Susan Quinn
    @SusanQuinn

    The story of Cambodia and the Khmer Rouge is chilling. It boggles the mind to think of the cruelty and viciousness that took place. I’m glad that at least some of your family survived, LC.

    • #4
  5. LC Member
    LC
    @LidensCheng

    Gary McVey (View Comment):

    the world knew what was happening almost immediately

    The sad thing is this is something that continues to happen after this particular genocide. 

     

    • #5
  6. LC Member
    LC
    @LidensCheng

    Gossamer Cat (View Comment):

    Just watched the Donut King that showed film of Phnom Penh in those last desperate days. I was young then and just remember the arguments around settling refugees. I was truly appalled when I saw what your family and all Cambodians went through and wish I had understood better back then.

    I should get around to watching The Donut King. 

    • #6
  7. LC Member
    LC
    @LidensCheng

    Susan Quinn (View Comment):

    the cruelty and viciousness that took place

    I like to hope there is no more appetite for this kind of evil, but humans are prone to repeating themselves. 

     

    • #7
  8. Gossamer Cat Coolidge
    Gossamer Cat
    @GossamerCat

    LC (View Comment):

    Gossamer Cat (View Comment):

    Just watched the Donut King that showed film of Phnom Penh in those last desperate days. I was young then and just remember the arguments around settling refugees. I was truly appalled when I saw what your family and all Cambodians went through and wish I had understood better back then.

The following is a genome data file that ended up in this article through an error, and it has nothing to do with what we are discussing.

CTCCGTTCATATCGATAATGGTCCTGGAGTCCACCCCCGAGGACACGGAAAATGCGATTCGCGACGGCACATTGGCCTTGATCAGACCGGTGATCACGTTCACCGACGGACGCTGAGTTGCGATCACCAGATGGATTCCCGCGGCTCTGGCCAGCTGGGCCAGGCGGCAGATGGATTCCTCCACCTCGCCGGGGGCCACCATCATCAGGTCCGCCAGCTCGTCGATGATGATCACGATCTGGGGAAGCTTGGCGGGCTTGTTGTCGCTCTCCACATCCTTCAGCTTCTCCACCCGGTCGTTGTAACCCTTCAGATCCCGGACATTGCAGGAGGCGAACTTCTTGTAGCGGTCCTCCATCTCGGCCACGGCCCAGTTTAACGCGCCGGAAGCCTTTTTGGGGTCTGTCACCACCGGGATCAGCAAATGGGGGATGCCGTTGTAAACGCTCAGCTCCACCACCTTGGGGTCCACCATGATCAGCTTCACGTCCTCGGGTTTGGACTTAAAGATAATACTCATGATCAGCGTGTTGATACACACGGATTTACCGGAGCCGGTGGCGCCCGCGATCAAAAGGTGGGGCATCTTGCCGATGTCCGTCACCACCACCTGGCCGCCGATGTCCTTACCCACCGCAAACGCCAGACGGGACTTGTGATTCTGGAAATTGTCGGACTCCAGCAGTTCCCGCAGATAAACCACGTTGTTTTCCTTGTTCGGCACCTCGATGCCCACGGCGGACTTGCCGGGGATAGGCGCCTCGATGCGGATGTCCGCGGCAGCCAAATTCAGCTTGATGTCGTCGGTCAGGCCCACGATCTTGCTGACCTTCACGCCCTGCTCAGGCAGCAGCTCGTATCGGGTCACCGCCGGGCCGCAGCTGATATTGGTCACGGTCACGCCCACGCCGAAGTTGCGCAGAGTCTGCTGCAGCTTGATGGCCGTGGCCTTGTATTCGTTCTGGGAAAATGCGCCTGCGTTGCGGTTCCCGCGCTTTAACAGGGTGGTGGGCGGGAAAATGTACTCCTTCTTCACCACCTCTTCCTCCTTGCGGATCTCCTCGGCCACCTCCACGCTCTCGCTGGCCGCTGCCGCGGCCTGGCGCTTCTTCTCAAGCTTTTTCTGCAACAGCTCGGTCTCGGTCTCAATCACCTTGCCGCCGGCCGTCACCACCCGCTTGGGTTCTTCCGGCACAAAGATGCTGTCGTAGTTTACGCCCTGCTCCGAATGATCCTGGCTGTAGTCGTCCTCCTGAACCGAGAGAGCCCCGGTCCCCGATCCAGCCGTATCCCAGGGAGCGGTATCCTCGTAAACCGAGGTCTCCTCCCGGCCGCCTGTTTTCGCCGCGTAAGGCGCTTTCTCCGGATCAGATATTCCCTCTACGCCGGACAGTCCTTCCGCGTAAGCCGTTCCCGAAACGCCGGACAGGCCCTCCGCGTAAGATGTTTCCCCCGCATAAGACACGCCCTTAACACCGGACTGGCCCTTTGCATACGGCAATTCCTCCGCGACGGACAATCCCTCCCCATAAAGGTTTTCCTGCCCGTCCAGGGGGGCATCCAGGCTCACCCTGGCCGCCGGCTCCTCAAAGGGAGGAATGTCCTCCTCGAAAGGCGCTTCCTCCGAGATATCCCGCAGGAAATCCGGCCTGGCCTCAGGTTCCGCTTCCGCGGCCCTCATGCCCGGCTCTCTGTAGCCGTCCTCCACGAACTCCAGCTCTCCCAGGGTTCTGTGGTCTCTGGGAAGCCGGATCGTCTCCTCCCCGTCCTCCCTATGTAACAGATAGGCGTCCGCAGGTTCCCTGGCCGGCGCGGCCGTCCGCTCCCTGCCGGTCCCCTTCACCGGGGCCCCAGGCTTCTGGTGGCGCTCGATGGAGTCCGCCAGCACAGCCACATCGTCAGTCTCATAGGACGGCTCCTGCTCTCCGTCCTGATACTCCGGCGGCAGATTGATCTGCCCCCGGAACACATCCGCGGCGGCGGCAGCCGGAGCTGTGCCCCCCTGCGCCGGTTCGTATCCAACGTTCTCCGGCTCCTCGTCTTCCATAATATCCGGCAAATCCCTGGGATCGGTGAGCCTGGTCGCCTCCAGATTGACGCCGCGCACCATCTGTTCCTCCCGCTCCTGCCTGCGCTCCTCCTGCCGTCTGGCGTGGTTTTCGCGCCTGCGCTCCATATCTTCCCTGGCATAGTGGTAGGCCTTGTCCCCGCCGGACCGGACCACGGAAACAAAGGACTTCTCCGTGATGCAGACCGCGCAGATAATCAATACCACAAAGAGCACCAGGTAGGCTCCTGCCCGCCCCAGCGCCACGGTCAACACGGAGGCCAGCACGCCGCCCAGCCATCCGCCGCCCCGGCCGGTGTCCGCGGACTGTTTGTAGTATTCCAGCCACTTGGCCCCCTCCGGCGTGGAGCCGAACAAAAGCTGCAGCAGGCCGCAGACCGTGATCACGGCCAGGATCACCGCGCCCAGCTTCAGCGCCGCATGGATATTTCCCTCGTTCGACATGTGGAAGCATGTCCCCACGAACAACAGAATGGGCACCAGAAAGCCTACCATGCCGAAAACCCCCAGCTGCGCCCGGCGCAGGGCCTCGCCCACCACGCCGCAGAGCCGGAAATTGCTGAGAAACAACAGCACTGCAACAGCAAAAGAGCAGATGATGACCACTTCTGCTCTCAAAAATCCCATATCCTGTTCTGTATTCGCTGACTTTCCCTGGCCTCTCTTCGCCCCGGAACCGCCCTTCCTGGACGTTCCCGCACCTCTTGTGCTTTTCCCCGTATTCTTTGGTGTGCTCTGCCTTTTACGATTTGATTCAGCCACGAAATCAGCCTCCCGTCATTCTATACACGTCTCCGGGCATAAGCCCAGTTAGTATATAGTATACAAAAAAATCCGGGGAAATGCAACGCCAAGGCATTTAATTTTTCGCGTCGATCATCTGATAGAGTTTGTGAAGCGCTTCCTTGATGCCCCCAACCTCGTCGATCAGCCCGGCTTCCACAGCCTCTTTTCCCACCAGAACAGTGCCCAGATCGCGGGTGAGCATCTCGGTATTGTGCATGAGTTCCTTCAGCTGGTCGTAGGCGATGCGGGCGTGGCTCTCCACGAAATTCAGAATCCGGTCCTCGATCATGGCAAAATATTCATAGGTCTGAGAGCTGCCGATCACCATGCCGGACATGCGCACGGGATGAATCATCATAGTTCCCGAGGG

I should get around to watching The Donut King.

    It was very good

    • #8
  9. Henry Castaigne Member
    Henry Castaigne
    @HenryCastaigne

    What do you think of Yeonmi Park and her experiences?

    • #9
  10. LC Member
    LC
    @LidensCheng

    Henry Castaigne (View Comment):
    Yeonmi Park

    I haven’t read her memoir, but I’ve seen her famous speech. And I’ve read about her overall escape. It is incredible how much her and her mother went through to get to South Korea. 

    • #10
  11. Henry Castaigne Member
    Henry Castaigne
    @HenryCastaigne

    LC (View Comment):

    Henry Castaigne (View Comment):
    Yeonmi Park

    I haven’t read her memoir, but I’ve seen her famous speech. And I’ve read about her overall escape. It is incredible how much her and her mother went through to get to South Korea.

    I loved her interview with Jordan Peterson. 

    • #11
  12. Clifford A. Brown Contributor
    Clifford A. Brown
    @CliffordBrown

    This sobering account of a family fleeing near certain death is part of June’s theme: “Journeys.” Stop by now to sign up for the July group writing theme: “We Hold These Truths (or Fictions).

    There are two major monthly Group Writing projects. One is the Quote of the Day project, now managed by @she. This is the other project, in which Ricochet members claim a day of the month to write on a proposed theme. This is an easy way to expose your writing to a general audience, with a bit of accountability and topical guidance to encourage writing for its own sake.

    • #12